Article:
I know that to describe a book as ‘a page-turner’ is an over used cliché in a lot of reviews, including my own, but sometimes no other short expression will suffice. Val McDermid has been an author that I have wanted to try for a while and so when, a while back, I was in the mood for crime and lashings of it McDermid’s first Tony Hill novel ‘The Mermaids Singing’ seemed like it could be the ideal choice. The only slight hesitation that I had with reading her work was that I heard it was an utter gore fest, however as I have been watching all the Saw films on and off whilst recovering from various procedures I was fairly sure I could face any written gore fest after such visual ones.
Men are being tortured and killed before being dumped in Bradfield. Tony Hill, a clinical psychologist and criminal profiler, has had an inkling that this has been the work of one serial killer ever since the first murder several months ago. The police, except for Inspector Carol Jordan, disagree until the fourth murder victim is found and what the police and papers call ‘The Queer Killer’ is given the focus and attention that they crave. (This is where we join the story really so I haven’t given anything away.) Only is everything as simple as is first made out? Might the killer not be a homosexual themselves and using the local gay hot spots to leave victims in as a clever cover? Might it be on of the police dealing with their own sexuality? As you start to read McDermid, just as her character Tony Hill does, gives you so many hypothesis that anything could be possible.
The novel is written in an interesting way as you jump in every chapter between several of the characters, namely Hill and Jordan, as they see things from the latest discoveries. At the end of every chapter we also get into the mindset of the killer, all in italics which slightly annoyed my eyes, as they start preparing to kill and the research and planning that they do. I found this double angle on the whole thing rather fascinating and was also impressed how McDermid set both of the stories up from opposite ends and never gave a hint of anything away. Yes, that’s right; I had no idea who the killer was until the very end though I did kick myself at the end – I will say no more.
If that wasn’t enough there is also the back story of Tony Hill and the strange late night ‘booty calls’ he receives from a mysterious stranger he only knows as Angelica which both fascinate, arouse and disturb him and give us a glimmer that not all of Tony Hill is quite as clear cut or baggage free as we might think. In fact, bar a some of the crime clichés that we all love so much – sexism in the police, Detectives thinking anyone outside the police is an imbecile, the homophobia (which is addressed well and occasionally poignantly), neither lead character being successful at relationships and yet fancying the other – the characters are well rounded and interesting, no loner alcoholic protagonist Detective to be found in this series so far, you find yourself routing for them.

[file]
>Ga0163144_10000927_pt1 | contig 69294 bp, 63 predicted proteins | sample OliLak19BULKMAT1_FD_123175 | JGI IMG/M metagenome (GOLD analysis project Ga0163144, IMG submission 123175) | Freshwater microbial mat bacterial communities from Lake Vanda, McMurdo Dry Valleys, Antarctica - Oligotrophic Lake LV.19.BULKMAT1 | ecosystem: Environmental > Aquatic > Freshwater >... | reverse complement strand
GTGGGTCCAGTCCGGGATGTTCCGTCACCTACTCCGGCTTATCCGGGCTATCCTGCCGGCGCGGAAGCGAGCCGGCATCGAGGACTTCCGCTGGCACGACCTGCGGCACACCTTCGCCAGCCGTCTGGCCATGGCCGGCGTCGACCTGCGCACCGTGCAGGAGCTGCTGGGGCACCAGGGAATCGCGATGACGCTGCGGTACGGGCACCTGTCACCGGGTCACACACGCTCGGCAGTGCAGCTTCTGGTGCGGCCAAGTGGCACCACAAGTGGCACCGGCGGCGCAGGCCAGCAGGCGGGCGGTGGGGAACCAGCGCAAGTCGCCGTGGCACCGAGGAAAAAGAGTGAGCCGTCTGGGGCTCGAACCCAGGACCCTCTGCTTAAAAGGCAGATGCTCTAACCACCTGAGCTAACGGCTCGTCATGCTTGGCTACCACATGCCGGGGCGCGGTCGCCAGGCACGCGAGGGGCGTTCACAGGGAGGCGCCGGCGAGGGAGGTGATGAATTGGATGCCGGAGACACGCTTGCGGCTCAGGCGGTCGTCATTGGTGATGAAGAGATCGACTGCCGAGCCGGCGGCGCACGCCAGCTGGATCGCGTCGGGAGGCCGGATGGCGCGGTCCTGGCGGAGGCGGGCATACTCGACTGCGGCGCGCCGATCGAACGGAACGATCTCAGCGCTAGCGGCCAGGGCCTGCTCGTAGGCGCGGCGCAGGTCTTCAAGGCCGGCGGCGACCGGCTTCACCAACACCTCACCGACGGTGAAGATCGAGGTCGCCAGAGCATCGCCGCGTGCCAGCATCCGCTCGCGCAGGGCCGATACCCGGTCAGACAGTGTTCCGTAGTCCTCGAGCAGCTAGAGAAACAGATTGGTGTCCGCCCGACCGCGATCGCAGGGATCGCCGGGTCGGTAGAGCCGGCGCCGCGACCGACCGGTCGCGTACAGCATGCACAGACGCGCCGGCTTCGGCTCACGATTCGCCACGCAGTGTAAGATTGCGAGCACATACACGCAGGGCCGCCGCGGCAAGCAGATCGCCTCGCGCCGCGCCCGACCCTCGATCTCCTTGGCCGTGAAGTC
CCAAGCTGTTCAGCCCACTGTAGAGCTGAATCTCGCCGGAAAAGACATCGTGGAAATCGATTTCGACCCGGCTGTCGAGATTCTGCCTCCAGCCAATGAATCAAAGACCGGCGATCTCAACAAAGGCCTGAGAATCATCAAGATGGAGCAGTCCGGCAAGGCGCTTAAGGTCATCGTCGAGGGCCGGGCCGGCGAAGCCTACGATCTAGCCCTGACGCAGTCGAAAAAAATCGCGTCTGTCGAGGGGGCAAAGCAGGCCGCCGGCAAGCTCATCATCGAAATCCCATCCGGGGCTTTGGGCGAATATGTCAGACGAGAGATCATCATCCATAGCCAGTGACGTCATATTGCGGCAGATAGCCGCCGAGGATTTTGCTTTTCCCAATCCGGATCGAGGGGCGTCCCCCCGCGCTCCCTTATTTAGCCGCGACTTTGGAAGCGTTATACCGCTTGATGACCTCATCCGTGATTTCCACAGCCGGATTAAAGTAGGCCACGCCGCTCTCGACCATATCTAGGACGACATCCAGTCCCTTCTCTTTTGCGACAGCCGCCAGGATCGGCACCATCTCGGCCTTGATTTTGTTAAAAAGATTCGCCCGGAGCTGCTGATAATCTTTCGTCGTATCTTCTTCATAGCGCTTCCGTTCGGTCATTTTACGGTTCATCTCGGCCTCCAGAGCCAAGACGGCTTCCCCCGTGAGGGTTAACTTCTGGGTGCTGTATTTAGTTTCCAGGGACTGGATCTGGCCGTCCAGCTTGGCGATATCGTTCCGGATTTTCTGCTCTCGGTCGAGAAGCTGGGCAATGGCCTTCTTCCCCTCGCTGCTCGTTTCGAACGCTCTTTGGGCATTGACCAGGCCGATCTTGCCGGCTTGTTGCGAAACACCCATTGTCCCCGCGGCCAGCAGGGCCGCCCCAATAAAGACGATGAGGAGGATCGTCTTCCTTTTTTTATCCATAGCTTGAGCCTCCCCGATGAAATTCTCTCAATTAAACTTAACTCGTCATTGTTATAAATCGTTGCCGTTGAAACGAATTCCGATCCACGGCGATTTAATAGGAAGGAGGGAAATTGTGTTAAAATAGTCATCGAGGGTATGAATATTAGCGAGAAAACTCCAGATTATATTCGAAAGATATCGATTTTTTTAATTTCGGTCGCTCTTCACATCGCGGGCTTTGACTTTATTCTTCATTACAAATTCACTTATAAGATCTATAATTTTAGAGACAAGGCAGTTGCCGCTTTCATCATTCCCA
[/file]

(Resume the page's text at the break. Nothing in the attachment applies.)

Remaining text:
‘The Mermaid’s Singing’ should really come with a warning or two. The first should be that it is quite a graphic book, not just in terms of the murders that take place through it and the remains of their victims but it’s also quite graphic on the sex front too. In neither case did I feel that this was ever done simply for thrills, maybe occasionally to shock but not in a calculated way. However if you aren’t faint hearted or easily shocked then the second warning would be that if you pick up this book, and possibly McDermid’s other novels (though I haven’t read them yet), then you might want to cancel any engagements as they are incredibly addictive. I read all 443 pages in a horrified, tense, thrilled sitting. 9.5/10
I treated myself to this at the local charity shop as I had the latest ‘Trick of The Dark’ from her publishers and a seperate standalone one but wanted to start the Tony Hill series after seeing Hermione Norris was in the TV series and wanted to catch up with that too – is that a bit strange? Have you seen the TV series?
If you are a lover of crime, or books that draw you in and simply will not let you rest until the final page is turned (when you realise you used so much energy reading it you need to sleep a good day or two to catch up) then this is seriously a book for you. It did ponder in their might be a slim chance McDermid’s latest novel ‘Trick of the Dark’ will make it on to the Orange Longlist tomorrow, but its crime so I guess its unlikely which is a shame as she writes incredibly, taught and real, and is immensely readable. I am wondering if all of her novels are this good, have any of you read some of her others?